Darkness. Silence. Anticipation. Then a sudden eruption. Giant screens fizzle with kaleidoscopic graphics, the pounding beats of “Run This Town” by Rihanna explode into the atmosphere and spotlights swoop around the stadium, picking out enraptured faces in the crowd. Announcer Lenne Hardt introduces the fighters, bellowing, shrieking and snarling her way through countless intonations.
One Championship has taken over Stadium Putra in Kuala Lumpur and, as always, it hasn’t come quietly. Headquartered in Singapore, One Championship is Asia’s largest sports media property and its fight nights fall somewhere between sporting event and rock concert in terms of atmosphere.
Backstage, however, it quickly becomes apparent how much effort is required to stage an event of this magnitude. From larger concerns such as briefing the fight teams on the organisation’s protocol, and taking delivery of the six-tonne cage, to smaller details such as ensuring the VIP snacks are well-presented and hanging laminated signs next to doorways that clearly demarcate who is and who isn’t allowed to enter.
Amid the maelstrom, Victor Cui, One Championship’s ebullient CEO, buzzes around, chatting to security guards, fist bumping fighters as they get their hands taped and generally fostering a positive atmosphere. He insists that it is this side of the business, rather than the ground’n’pound in the cage, that provides the most satisfaction.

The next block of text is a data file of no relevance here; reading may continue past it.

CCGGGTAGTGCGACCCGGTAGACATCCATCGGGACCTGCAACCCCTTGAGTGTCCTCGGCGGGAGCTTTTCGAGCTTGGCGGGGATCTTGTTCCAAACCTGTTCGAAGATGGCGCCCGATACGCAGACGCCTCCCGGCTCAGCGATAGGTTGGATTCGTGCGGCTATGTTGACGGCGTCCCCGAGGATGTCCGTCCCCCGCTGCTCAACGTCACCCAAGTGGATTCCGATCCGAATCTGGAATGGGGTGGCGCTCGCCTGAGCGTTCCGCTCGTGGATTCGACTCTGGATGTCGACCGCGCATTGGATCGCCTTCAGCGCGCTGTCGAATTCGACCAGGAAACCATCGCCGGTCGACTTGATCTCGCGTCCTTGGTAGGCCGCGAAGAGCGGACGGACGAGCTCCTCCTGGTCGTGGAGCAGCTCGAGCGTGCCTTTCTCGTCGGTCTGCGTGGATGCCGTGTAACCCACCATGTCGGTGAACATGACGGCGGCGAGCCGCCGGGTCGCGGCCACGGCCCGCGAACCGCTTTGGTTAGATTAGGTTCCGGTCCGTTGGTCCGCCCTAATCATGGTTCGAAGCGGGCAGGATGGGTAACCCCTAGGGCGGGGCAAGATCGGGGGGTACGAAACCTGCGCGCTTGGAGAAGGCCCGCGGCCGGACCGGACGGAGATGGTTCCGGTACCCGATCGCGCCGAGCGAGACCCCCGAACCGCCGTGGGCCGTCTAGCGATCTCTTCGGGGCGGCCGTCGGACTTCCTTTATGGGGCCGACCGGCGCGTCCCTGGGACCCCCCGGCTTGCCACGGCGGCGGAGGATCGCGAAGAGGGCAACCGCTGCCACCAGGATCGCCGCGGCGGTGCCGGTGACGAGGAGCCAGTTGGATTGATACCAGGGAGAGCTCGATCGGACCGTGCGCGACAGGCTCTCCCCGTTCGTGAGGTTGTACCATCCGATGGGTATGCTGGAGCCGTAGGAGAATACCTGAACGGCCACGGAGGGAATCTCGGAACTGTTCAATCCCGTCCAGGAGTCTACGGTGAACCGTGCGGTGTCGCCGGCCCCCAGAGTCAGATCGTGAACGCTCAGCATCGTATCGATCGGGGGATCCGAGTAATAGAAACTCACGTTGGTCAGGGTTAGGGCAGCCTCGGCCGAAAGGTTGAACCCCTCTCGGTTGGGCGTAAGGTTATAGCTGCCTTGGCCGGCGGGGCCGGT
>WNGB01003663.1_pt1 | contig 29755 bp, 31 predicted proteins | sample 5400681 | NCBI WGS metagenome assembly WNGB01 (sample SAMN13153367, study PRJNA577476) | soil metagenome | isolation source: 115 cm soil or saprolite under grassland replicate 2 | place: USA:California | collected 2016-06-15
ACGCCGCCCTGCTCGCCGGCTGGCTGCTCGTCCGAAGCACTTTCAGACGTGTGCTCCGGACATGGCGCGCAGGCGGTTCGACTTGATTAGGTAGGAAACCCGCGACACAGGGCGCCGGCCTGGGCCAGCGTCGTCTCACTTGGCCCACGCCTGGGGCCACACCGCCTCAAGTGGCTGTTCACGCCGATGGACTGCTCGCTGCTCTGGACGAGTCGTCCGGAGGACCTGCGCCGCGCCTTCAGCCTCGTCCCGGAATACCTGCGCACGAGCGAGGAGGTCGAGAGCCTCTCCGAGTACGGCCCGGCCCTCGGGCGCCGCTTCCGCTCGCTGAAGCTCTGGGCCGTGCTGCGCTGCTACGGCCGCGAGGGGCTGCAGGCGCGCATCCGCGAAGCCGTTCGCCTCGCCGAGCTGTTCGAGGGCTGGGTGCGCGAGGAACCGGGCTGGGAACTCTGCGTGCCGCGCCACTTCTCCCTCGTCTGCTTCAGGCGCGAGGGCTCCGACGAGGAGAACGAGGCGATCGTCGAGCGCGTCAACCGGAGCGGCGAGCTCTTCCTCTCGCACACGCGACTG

“My favourite part is walking in before anyone else arrives, looking around, and I’m in awe of my team. I’m in awe of the fact that we’re a three-and-a-half-year-old company and I’m standing here talking to an editor about MMA events in Malaysia, Singapore, Cambodia. I’m in awe of my team and their ability to pull this together.”
Back in the cage and the biggest fights on the card in Kuala Lumpur are the middleweight world championship bout between chisel-jawed Kazakh Igor Svirid and baby-faced Russian Vitaly Bigdash, along with a contest between Malaysian favourite Ann Osman and the wiry wushu specialist Irina Mazepa.
Osman will lose in Kuala Lumpur, much to the home crowd’s disappointment, but she is already among One Championship’s most bankable stars. As the first female Muslim MMA fighter to compete at an elite level, Osman has racked up numerous international column inches in publications such as Time and the New York Times since making her debut in October 2013.
She seems to fit perfectly with Cui’s vision for One Championship and what it brings to the table for sports fans, especially those in Asia.
“In every industry there is a natural duopoly that emerges of East and West – Apple and Samsung, YouTube and Youku, Facebook and Renren. I looked at that and said: ‘How do we make something that the rest of the world wants to see? What are they looking for out of Asia?’ They’re looking for who’s the next Bruce Lee, the next Jackie Chan, the next Jet Li. I think what you’re seeing here in KL and everywhere we go around Asia is that, for probably the first time in the sporting world in two or three decades, we’re delivering Asian heroes to Asian people.”